Millennials Are Skeptical of Financial Advisors

The Millennial generation makes up more than a quarter of the U.S. population according to the U.S. census, and they are inheriting and accumulating wealth, which makes them an ideal prospect for many financial professionals.  Financial providers with a focus on Millennials need to be aware of how Millennials perceive financial professionals, so Spectrem Group recently conducted research to gain insights into how Millennials perceive financial advisors, the types of advisors they have chosen to work with, as well as why some Millennials are not currently working with an advisor.

An Independent Financial Planner is the most used type of individual Millennials use to manage their assets, with a Discount Broker being the second most popular.  Millennials are also more likely than other age segments to use an Accountant or an Attorney as the individual they use to manage their assets.  Millennials are less likely to be working with a Full-Service Broker than older investors.  Thirty-six percent of Millennials do not use any advisors to manage their assets.  Among those who are lucky enough to be working with this highly sought-after investor segment, what are some of the hurdles to gaining a Millennial as a client?

One hurdle that financial professionals will have to overcome when working with a Millennial client is the perception that the advisor is more concerned with selling product than helping their client.  This sentiment is felt by 56 percent of Millennials, which is a stark difference from the 34 percent of Baby Boomers and 28 percent of WWII investors who feel similarly.  Only 20 percent of Millennial investors disagree with the idea of financial advisors being more concerned with selling products than helping clients.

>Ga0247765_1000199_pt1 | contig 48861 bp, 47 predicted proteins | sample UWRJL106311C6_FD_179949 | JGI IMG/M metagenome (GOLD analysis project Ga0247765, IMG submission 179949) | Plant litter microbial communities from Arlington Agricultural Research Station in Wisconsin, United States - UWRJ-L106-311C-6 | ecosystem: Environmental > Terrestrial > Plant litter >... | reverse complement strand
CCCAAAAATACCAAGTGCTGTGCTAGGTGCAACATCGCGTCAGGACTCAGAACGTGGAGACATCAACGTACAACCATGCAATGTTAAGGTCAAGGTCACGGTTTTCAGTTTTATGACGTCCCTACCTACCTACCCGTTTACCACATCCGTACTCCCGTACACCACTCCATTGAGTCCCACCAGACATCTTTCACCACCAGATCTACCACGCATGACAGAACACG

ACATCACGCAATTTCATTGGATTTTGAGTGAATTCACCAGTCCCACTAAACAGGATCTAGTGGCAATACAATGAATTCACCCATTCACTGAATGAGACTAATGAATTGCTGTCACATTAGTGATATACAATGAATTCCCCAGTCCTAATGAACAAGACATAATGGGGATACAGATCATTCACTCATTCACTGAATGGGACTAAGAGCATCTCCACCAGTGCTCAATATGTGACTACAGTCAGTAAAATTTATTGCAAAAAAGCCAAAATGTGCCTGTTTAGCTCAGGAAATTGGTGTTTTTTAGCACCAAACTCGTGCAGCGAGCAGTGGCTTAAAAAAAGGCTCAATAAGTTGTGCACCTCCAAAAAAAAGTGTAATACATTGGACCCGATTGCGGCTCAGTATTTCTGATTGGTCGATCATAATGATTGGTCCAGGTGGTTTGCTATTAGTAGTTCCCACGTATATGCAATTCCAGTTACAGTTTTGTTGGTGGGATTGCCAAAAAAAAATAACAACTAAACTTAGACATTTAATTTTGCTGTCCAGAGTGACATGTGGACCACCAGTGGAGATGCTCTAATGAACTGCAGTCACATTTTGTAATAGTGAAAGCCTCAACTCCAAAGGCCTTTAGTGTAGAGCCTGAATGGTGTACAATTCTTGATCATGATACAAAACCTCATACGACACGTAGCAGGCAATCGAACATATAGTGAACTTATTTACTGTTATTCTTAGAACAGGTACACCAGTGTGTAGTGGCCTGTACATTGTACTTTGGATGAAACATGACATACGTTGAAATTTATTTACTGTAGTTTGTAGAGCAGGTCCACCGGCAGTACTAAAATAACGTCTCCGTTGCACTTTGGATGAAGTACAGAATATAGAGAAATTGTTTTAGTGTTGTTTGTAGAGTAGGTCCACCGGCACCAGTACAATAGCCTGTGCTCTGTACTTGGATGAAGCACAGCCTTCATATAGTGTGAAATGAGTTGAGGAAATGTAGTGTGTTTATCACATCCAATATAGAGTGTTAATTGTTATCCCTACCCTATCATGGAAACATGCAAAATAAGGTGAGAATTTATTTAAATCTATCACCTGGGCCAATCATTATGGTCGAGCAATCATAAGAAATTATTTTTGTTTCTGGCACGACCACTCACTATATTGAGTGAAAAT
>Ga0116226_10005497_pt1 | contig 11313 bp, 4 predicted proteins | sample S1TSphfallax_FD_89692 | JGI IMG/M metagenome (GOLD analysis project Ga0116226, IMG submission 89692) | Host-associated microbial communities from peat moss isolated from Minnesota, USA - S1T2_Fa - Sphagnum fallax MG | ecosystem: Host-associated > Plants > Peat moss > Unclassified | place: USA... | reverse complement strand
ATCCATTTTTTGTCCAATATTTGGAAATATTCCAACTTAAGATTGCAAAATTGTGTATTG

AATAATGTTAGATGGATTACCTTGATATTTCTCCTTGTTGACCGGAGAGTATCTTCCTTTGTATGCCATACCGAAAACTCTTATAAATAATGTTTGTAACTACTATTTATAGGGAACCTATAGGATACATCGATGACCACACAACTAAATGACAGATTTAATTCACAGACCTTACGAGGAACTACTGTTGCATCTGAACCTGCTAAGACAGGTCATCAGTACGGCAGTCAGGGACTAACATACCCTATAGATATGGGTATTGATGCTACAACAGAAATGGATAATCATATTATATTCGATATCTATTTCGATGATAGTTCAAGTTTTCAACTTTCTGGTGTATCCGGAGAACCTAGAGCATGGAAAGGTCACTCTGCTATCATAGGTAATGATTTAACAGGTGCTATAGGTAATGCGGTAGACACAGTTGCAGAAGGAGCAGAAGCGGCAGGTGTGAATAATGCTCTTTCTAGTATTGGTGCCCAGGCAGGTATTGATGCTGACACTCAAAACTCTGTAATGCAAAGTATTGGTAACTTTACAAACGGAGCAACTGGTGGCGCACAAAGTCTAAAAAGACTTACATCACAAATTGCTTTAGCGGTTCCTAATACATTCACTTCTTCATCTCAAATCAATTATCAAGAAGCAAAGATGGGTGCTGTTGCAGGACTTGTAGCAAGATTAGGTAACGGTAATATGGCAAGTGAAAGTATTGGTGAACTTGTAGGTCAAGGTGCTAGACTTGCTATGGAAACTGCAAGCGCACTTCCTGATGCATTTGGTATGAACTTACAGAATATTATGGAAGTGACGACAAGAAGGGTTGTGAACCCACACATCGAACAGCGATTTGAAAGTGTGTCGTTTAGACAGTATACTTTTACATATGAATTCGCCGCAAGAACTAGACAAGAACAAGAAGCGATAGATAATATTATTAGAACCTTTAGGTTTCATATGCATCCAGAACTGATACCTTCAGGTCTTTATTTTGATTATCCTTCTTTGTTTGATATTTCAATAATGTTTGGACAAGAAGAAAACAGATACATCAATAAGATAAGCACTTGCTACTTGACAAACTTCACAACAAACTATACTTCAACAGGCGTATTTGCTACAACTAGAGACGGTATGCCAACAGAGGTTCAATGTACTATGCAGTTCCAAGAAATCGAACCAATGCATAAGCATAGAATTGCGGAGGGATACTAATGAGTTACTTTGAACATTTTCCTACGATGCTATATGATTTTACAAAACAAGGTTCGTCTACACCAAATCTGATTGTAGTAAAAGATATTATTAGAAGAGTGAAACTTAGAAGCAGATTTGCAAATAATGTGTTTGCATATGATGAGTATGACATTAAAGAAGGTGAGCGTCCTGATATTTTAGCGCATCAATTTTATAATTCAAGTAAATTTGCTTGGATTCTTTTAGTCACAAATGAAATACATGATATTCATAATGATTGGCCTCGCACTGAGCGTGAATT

Another challenging in working with Millennial clients is that they are the most likely to use multiple advisors.  Over a quarter of Millennials have two or more advisors, while only 12 percent of Gen X use more than one and only 15 percent of Baby Boomers use more than one advisor.  In fact, 13 percent of Millennial investors use three or more financial advisors.  Among those Millennials that work with more than one advisor the reason why is split between their perceived need for specialized products or services their primary advisor does not offer, and simply not wanting all of their assets with just one advisor.  Twenty-three percent of Millennials that do not have the majority of their assets with their advisor have just not taken the time to consolidate their assets to one advisor, revealing an opportunity to gain share of wallet with these clients.

Among those Millennials that do not work with an advisor there are a variety of reasons why, with the most common reason 38 percent of Millennials identify is that they feel they can do a better job of investing than a professional.  Twenty-two percent of Millennials who do not work with an advisor do not feel their advisor would be looking out for their best interests.  Help from family and friends is a reason why 16 percent of Millennials do not use an advisor, while the expense of an advisor is identified by 13 percent of Millennials as the reason why they do not work with an advisor.

With the amount of wealth that will be moving into the hands of this generation many firms have determined that Millennials are a critical component of business development.  Being aware that many Millennials are skeptical of the motivations of financial advisors, as well as the perception that their primary advisor does not provide specialized products or services they need can help firms tailor their marketing and communications to this target segment addressing these concerns.

Related: Investors Are Less Interested in Investing